About colds and flu
A cold is caused by a virus that affects the nose, throat and upper airways.
There are more than 200 different viruses that can cause a cold. The flu (influenza) is caused by more severe viruses. Adults usually have three to four colds each year. Children usually have more colds than adults, especially if they are in regular contact with other children (childcare, school). While a cold can make you feel miserable, most cases will clear up in a week.
What causes a cold or flu?
When someone with a cold or flu coughs or sneezes, they expel tiny droplets that can contain a cold or flu virus. These tiny droplets can spread the virus from person to person.
A virus can also be spread by close contact, such as shaking hands or kissing someone who has a cold.
Colds and flu are more common in winter as people spend more time indoors with each other, which increases the chances of infection.
What are the symptoms?
A cold can cause a blocked or runny nose, red watery eyes, a sore throat, coughing, sneezing and feeling generally tired and unwell.
Uncommon symptoms include nausea and vomiting, headaches, swollen lymph nodes (glands), fever and a husky or hoarse-sounding voice.
With the flu, the symptoms come on more quickly and you may have a fever, tiredness, headaches, muscle aches/pains, cough, shivering and feeling hot and cold.
Flu is unlikely to cause serious illness in healthy people.
People most at risk of serious illness are those who suffer from other chronic illness, have lowered immunity (from medications or illnesses), the elderly and those with respiratory diseases.
Poor health and smoking cigarettes will make infections more likely and can make symptoms more severe.
A virus cannot be treated with antibiotics.
Your body’s immune system will be able to fight the virus and this can be helped in a number of ways.
- Rest – Have plenty of sleep and rest. Stay home from work or study and away from others while you have a cold or flu.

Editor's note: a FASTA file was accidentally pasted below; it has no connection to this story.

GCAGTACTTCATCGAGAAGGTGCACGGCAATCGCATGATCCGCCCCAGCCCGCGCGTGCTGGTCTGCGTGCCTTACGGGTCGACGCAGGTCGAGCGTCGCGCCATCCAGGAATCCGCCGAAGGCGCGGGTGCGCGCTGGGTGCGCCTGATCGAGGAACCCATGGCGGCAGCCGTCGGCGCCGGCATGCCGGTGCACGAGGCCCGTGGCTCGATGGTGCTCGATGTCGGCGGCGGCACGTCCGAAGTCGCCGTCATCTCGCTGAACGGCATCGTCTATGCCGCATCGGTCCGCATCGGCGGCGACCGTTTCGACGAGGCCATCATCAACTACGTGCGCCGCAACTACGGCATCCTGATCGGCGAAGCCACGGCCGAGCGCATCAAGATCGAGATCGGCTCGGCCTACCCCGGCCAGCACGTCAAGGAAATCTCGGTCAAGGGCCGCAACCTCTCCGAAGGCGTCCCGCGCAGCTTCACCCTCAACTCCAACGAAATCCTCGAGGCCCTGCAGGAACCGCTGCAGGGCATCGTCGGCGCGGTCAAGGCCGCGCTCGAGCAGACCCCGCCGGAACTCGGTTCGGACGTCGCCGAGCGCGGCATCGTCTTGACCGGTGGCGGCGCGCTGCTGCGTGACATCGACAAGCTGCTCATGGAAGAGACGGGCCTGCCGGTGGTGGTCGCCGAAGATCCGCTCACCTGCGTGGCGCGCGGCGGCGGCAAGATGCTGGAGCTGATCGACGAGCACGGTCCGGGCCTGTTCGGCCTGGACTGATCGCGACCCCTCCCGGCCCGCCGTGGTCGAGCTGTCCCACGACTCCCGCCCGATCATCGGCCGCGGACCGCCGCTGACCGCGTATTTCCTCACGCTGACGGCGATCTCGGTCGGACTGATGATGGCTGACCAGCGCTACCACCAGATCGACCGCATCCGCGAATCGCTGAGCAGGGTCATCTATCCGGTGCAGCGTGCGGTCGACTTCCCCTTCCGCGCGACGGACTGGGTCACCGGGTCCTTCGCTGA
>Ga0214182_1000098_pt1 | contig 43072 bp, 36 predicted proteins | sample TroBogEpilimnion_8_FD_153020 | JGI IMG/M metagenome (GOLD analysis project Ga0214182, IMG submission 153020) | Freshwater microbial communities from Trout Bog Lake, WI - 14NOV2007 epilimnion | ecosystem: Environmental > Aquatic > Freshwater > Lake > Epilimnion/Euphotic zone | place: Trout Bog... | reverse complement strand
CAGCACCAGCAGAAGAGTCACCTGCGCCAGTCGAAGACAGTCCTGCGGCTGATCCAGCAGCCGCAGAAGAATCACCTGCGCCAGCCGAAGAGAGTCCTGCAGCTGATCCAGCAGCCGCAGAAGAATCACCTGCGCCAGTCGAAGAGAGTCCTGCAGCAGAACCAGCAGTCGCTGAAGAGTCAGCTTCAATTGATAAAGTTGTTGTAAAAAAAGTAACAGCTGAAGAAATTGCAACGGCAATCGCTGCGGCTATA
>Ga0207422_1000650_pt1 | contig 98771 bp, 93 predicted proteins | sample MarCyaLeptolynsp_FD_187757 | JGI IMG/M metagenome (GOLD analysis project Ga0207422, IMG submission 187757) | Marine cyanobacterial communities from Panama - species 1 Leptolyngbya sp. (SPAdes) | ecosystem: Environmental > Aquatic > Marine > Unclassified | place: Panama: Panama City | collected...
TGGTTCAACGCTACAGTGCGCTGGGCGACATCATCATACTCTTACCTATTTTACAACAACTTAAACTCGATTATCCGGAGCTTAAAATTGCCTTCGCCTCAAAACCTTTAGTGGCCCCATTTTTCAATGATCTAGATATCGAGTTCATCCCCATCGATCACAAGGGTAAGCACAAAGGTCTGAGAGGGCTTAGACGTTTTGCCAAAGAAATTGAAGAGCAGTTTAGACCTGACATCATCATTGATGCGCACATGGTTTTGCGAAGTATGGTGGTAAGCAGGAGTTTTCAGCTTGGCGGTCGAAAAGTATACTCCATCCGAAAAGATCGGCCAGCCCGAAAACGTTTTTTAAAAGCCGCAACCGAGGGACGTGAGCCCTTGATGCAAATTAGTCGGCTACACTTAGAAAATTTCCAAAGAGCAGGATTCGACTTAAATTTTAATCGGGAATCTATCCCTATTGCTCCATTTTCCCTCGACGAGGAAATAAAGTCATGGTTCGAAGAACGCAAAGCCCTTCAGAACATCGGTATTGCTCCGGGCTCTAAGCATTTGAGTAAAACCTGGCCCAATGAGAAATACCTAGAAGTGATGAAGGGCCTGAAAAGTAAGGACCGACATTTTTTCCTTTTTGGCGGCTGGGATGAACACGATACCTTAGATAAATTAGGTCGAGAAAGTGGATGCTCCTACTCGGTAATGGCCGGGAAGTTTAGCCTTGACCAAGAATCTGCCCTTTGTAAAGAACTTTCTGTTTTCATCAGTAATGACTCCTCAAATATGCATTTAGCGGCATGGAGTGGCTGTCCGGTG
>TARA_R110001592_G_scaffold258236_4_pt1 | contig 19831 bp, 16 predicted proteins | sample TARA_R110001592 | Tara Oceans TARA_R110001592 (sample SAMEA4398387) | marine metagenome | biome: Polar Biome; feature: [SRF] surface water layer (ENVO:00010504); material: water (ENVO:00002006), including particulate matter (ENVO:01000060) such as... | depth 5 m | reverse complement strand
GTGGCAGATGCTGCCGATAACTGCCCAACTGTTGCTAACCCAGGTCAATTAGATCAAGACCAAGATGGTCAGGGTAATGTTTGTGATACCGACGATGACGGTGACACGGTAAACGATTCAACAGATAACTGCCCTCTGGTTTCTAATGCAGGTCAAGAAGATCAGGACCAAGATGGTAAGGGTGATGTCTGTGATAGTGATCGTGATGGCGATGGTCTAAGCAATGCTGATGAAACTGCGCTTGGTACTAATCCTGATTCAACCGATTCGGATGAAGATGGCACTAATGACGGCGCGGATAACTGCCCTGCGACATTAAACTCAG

- Take simple painkillers – Such as paracetamol, to help relieve headaches, muscles aches and pains and fever. Check the packet or bottle for the right dose.
- Keep hydrated (drink plenty of fluids) – This will help keep your throat moist and replace fluid lost due to a fever and sweating. Plenty of water is best. Avoid tea, coffee and alcohol as they will make you more dehydrated.
- Eat soft food – If you have a sore throat soft foods are easier to swallow. Foods such as chicken soup may help a sore throat and reduce mucous (sticky fluid)
- Use gargles and cough lozenges – These can help soothe a sore throat.
- Avoid other remedies – Cough mixtures, aspirin and cold and flu remedies are of no clear benefit. Do not give aspirin to children, unless advised by your doctor.
What to expect
- Your cold is likely to last a few days but may last up to ten days. A cough may linger for three weeks.
- The flu can last ten to 14 days.
- Sometimes colds and flu can trigger asthma (in people with asthma).
- Sometimes a cold can lead to a bacterial infection. If this happens you may need antibiotics. You should seek medical attention if you become short of breath while doing your usual activities.
- Wash your hands every time you touch a tissue, sneeze or cough into your hand. Throw tissues away once you have used them.
- A flu vaccine is available but is not needed by most healthy adults. The vaccine may help elderly people and those with existing health problems. High risk groups, such as childcare workers and health professionals, should be immunised each year.
- There is no evidence that vitamins prevent colds. Do not give children vitamins unless advised by a doctor or health care professional.
- Regular exercise, a balanced diet and adequate sleep will help keep your immune system strong.
In a medical emergency go to the nearest hospital emergency department or call an ambulance (dial 000).
For other medical problems see your local doctor or health care professional.
For health advice from a Registered Nurse you can call NURSE-ON-CALL 24 hours a day on 1300 60 60 24 for the cost of a local call from anywhere in Victoria.*
NURSE-ON-CALL provides access to interpreting services for callers not confident with English. Call 1300 60 60 24.
*Calls from mobile calls may be charged at a higher rate
Want to know more?
- Ask your local doctor or health care professional.
- Visit the Better Health Channel www.betterhealth.vic.gov.au
Disclaimer: This health information is for general education purposes only. Please consult with your doctor or other health professional to make sure this information is right for you.